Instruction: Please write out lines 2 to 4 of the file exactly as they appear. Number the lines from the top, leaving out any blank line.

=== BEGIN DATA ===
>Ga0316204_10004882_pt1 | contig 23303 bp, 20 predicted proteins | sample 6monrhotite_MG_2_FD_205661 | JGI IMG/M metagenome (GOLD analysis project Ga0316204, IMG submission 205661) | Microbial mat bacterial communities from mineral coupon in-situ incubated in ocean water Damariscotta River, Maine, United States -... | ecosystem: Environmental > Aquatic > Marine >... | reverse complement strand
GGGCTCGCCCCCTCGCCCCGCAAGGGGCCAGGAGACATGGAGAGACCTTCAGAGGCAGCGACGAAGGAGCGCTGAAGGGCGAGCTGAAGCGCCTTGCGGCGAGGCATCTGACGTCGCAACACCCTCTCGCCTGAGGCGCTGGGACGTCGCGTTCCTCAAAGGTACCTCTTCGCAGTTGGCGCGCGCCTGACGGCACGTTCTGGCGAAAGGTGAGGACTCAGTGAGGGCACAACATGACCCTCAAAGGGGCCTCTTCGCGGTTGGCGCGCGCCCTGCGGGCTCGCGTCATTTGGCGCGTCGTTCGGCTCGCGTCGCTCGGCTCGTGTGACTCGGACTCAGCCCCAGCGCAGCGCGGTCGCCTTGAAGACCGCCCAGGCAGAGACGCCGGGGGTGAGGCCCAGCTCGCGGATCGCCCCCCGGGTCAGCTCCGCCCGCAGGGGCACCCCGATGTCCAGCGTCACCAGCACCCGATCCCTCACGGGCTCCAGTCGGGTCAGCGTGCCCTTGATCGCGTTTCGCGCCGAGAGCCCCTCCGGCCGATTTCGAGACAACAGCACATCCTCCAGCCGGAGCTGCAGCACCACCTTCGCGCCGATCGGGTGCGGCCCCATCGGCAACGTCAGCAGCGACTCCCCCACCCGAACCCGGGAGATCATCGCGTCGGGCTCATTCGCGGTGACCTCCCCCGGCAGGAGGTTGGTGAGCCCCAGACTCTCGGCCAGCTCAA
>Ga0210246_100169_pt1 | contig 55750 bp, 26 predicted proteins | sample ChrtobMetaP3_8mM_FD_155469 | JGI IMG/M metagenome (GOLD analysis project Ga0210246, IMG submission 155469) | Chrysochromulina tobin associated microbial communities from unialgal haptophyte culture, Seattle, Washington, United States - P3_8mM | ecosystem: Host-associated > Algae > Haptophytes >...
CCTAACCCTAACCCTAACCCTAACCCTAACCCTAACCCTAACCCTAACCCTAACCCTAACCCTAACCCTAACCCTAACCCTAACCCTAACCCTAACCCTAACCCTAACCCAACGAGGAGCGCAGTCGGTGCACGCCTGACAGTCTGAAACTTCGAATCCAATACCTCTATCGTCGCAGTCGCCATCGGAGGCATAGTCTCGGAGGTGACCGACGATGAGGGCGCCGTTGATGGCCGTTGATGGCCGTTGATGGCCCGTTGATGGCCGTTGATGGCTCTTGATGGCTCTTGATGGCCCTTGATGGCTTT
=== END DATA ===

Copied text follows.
GGGCTCGCCCCCTCGCCCCGCAAGGGGCCAGGAGACATGGAGAGACCTTCAGAGGCAGCGACGAAGGAGCGCTGAAGGGCGAGCTGAAGCGCCTTGCGGCGAGGCATCTGACGTCGCAACACCCTCTCGCCTGAGGCGCTGGGACGTCGCGTTCCTCAAAGGTACCTCTTCGCAGTTGGCGCGCGCCTGACGGCACGTTCTGGCGAAAGGTGAGGACTCAGTGAGGGCACAACATGACCCTCAAAGGGGCCTCTTCGCGGTTGGCGCGCGCCCTGCGGGCTCGCGTCATTTGGCGCGTCGTTCGGCTCGCGTCGCTCGGCTCGTGTGACTCGGACTCAGCCCCAGCGCAGCGCGGTCGCCTTGAAGACCGCCCAGGCAGAGACGCCGGGGGTGAGGCCCAGCTCGCGGATCGCCCCCCGGGTCAGCTCCGCCCGCAGGGGCACCCCGATGTCCAGCGTCACCAGCACCCGATCCCTCACGGGCTCCAGTCGGGTCAGCGTGCCCTTGATCGCGTTTCGCGCCGAGAGCCCCTCCGGCCGATTTCGAGACAACAGCACATCCTCCAGCCGGAGCTGCAGCACCACCTTCGCGCCGATCGGGTGCGGCCCCATCGGCAACGTCAGCAGCGACTCCCCCACCCGAACCCGGGAGATCATCGCGTCGGGCTCATTCGCGGTGACCTCCCCCGGCAGGAGGTTGGTGAGCCCCAGACTCTCGGCCAGCTCAA
>Ga0210246_100169_pt1 | contig 55750 bp, 26 predicted proteins | sample ChrtobMetaP3_8mM_FD_155469 | JGI IMG/M metagenome (GOLD analysis project Ga0210246, IMG submission 155469) | Chrysochromulina tobin associated microbial communities from unialgal haptophyte culture, Seattle, Washington, United States - P3_8mM | ecosystem: Host-associated > Algae > Haptophytes >...
CCTAACCCTAACCCTAACCCTAACCCTAACCCTAACCCTAACCCTAACCCTAACCCTAACCCTAACCCTAACCCTAACCCTAACCCTAACCCTAACCCTAACCCTAACCCAACGAGGAGCGCAGTCGGTGCACGCCTGACAGTCTGAAACTTCGAATCCAATACCTCTATCGTCGCAGTCGCCATCGGAGGCATAGTCTCGGAGGTGACCGACGATGAGGGCGCCGTTGATGGCCGTTGATGGCCGTTGATGGCCCGTTGATGGCCGTTGATGGCTCTTGATGGCTCTTGATGGCCCTTGATGGCTTT